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Discussion Starter · #1 ·
First, this isnt a thread about if cables (analogic, speaker, digital, etc) have or don't have an audible impact on sound or not.

My question is if can we use REW to prove if cables have or don't have an impact in sound.

There are situations where i think that REW can indeed prove if there are or aren't differences.
For example, on subwoofer cables:

1 - Disconnect Mains
2 - Use the cheapest subwoofer cable possible - Measure
3 - Use an "audiophile" subwoofer cable - Measure

The two graphs should show with 100% acuraccy, if there is or there isn't sound variations.

Regarding other kind of cables, i don't know if we could use REW to check for supposed sound variations.

For example, in the following scenario :

- Subwoofer disconnected
- Measure using mains only

Measures applied to cheap/"audiophile" cables like :
- RCA analogic cables
- Coaxial/digital cables
- Speaker cables
- power cords
- etc

If there is indeed variations in sound signature using different cables, and as those variations are in the range of frequencies measure by REW, can we presuppose :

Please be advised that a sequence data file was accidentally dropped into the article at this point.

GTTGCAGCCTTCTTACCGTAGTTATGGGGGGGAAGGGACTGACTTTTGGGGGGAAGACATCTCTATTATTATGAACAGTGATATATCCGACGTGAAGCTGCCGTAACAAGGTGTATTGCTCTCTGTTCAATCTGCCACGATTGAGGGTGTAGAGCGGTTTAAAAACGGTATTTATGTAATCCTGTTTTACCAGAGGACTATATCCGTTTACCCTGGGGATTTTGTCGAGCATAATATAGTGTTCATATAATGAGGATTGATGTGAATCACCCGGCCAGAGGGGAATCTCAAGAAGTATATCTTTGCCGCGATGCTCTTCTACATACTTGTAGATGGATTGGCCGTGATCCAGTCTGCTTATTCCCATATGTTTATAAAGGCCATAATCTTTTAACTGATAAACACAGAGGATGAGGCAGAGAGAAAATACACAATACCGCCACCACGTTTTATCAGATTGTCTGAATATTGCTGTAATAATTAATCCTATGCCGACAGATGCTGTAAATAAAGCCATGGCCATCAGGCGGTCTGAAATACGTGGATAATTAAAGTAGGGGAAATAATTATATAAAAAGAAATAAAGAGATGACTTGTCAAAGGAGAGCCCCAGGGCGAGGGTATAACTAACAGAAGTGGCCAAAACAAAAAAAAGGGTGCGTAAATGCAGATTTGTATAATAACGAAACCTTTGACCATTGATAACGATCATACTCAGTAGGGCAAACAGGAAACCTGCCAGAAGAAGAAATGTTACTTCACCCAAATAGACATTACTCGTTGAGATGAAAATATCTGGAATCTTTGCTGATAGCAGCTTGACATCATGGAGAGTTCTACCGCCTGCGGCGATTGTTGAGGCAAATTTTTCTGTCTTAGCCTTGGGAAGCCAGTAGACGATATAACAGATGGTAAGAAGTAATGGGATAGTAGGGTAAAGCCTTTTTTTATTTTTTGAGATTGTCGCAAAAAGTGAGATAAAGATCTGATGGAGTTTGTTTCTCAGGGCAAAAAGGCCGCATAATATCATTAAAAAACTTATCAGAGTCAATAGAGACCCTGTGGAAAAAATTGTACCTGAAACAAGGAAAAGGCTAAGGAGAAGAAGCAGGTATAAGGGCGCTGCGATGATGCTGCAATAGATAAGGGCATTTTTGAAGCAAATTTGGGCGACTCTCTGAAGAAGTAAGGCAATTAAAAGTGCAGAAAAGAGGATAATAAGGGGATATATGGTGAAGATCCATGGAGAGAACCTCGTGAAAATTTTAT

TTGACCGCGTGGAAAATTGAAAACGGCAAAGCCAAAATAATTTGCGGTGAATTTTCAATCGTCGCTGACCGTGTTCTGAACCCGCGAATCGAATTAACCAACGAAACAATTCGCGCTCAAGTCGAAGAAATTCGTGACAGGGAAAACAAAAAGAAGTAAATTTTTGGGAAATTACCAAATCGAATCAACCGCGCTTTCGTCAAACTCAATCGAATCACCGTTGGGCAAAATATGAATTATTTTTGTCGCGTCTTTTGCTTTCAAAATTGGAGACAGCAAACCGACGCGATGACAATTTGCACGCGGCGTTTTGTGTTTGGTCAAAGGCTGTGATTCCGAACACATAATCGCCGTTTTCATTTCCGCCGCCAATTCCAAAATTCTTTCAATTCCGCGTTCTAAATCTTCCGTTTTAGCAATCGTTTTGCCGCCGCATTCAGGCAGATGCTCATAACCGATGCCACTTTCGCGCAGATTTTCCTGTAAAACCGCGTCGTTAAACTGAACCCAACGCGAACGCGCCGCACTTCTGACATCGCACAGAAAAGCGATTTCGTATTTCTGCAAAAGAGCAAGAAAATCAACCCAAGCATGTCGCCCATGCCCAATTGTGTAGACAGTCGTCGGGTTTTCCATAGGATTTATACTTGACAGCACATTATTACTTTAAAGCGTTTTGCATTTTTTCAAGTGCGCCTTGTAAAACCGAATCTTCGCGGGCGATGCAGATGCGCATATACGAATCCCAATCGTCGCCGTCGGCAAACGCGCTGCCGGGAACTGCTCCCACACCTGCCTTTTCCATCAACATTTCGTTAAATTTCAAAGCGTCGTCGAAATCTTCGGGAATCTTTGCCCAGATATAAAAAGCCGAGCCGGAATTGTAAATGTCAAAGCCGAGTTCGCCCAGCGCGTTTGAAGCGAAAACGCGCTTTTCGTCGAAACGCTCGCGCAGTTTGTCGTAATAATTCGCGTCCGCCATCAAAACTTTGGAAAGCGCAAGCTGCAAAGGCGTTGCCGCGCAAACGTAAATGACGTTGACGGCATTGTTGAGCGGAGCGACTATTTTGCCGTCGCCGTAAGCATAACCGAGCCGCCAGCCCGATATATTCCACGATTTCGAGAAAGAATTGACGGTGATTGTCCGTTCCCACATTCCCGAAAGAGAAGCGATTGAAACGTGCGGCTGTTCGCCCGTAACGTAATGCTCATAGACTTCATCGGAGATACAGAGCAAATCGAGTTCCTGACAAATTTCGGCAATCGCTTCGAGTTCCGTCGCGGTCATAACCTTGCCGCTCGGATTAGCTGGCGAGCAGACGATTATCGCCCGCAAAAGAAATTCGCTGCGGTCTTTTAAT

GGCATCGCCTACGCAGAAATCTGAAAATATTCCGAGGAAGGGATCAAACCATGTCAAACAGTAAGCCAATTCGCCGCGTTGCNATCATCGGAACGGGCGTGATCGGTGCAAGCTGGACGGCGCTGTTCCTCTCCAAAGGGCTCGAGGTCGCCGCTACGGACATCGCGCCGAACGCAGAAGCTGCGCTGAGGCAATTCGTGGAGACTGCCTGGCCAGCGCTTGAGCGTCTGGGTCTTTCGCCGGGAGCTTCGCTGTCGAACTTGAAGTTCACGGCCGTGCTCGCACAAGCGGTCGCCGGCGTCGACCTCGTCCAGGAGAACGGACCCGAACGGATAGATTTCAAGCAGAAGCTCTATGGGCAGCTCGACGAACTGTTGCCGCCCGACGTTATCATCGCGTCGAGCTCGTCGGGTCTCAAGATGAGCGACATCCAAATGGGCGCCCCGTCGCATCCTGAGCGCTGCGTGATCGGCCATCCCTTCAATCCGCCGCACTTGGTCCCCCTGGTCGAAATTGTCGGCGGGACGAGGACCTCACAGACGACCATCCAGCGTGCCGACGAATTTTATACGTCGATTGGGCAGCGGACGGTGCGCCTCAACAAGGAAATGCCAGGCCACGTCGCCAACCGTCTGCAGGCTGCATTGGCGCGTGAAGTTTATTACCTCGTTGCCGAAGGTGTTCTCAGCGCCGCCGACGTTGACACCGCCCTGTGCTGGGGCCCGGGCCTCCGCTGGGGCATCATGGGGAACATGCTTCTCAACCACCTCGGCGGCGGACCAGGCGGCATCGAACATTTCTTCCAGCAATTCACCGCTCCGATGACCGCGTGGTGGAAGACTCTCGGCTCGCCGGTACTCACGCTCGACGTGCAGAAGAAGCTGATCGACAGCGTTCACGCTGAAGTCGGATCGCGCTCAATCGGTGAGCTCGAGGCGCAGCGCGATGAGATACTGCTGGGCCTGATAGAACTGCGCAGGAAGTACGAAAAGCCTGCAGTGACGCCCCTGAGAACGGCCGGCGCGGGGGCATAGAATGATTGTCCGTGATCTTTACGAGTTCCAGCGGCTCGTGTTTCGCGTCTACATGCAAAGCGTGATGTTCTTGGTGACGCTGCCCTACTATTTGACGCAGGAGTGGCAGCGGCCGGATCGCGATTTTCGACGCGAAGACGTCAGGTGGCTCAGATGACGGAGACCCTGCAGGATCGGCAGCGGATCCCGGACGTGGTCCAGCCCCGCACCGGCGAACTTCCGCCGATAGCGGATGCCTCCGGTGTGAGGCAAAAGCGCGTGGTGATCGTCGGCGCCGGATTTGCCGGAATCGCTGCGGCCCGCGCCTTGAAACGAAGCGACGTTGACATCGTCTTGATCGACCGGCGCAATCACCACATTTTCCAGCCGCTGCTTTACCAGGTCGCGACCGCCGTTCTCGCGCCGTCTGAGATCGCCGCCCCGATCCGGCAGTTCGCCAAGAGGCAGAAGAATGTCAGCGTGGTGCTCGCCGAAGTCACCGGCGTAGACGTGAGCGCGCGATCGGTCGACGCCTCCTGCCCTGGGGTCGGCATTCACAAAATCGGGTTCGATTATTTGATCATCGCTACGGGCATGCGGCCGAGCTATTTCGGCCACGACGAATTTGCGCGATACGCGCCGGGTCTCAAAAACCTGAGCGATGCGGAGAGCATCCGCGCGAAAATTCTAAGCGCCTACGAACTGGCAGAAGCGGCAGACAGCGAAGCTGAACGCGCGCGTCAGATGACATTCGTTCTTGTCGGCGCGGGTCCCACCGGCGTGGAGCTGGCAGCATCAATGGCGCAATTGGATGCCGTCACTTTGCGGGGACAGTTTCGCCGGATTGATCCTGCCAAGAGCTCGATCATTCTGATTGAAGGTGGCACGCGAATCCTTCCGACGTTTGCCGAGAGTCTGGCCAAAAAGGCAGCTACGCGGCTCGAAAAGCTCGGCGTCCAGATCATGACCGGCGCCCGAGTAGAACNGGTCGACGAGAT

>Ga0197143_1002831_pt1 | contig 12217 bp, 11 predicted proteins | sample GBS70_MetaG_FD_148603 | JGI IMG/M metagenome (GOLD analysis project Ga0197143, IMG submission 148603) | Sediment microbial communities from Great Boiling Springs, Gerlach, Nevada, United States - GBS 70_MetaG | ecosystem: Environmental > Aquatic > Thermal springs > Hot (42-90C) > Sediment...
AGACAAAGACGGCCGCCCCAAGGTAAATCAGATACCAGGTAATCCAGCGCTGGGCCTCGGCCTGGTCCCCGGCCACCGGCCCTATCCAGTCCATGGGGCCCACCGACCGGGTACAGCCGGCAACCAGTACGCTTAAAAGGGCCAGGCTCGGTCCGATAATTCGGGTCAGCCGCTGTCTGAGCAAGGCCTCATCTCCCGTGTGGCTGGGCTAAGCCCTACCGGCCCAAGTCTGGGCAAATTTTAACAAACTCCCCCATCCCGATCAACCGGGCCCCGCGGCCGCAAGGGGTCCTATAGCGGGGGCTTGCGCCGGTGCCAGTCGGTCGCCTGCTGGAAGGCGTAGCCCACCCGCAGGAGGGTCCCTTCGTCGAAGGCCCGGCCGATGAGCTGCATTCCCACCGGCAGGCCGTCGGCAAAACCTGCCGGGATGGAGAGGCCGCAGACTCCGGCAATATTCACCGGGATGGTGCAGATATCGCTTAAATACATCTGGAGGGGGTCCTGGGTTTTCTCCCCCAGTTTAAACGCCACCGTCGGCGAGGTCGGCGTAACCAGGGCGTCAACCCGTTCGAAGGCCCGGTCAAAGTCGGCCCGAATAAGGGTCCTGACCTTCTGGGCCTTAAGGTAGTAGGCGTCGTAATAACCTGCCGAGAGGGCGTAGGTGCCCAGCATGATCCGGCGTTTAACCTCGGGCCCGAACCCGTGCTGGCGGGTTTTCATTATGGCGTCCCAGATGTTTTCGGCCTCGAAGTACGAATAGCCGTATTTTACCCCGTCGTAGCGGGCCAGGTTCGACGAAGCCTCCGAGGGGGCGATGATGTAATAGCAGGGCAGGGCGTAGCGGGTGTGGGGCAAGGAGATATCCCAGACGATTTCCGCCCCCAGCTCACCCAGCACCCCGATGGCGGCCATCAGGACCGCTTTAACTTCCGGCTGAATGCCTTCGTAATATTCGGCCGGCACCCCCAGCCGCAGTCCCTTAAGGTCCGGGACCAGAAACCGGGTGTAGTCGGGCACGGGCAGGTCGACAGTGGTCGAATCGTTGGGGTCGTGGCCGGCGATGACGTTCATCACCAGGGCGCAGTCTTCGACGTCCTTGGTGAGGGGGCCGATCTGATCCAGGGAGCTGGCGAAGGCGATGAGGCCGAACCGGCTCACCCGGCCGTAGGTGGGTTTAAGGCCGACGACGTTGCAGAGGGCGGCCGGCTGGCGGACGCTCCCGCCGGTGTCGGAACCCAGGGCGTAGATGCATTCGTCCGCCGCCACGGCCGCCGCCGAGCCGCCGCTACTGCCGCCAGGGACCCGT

1 - If there is variations, REW will show them.
2 - If REW don't show them, there isn't variations, and its a placebo effect?

HTS Reviewer
1,760 Posts
Have you tried yet? In theory if your setup (mic, software, etc) is sensitive enough to detect those differences then the graphs should show them. I would think the differences between two cables of the same/similar composition would be too subtle to guarantee that you were actually seeing them as opposed to other small inconsistencies between tests. Try running multiple sweeps with identical REW settings without changing the cable. Are the graphs all exactly the same? Do it again with the other cable, then compare them all.
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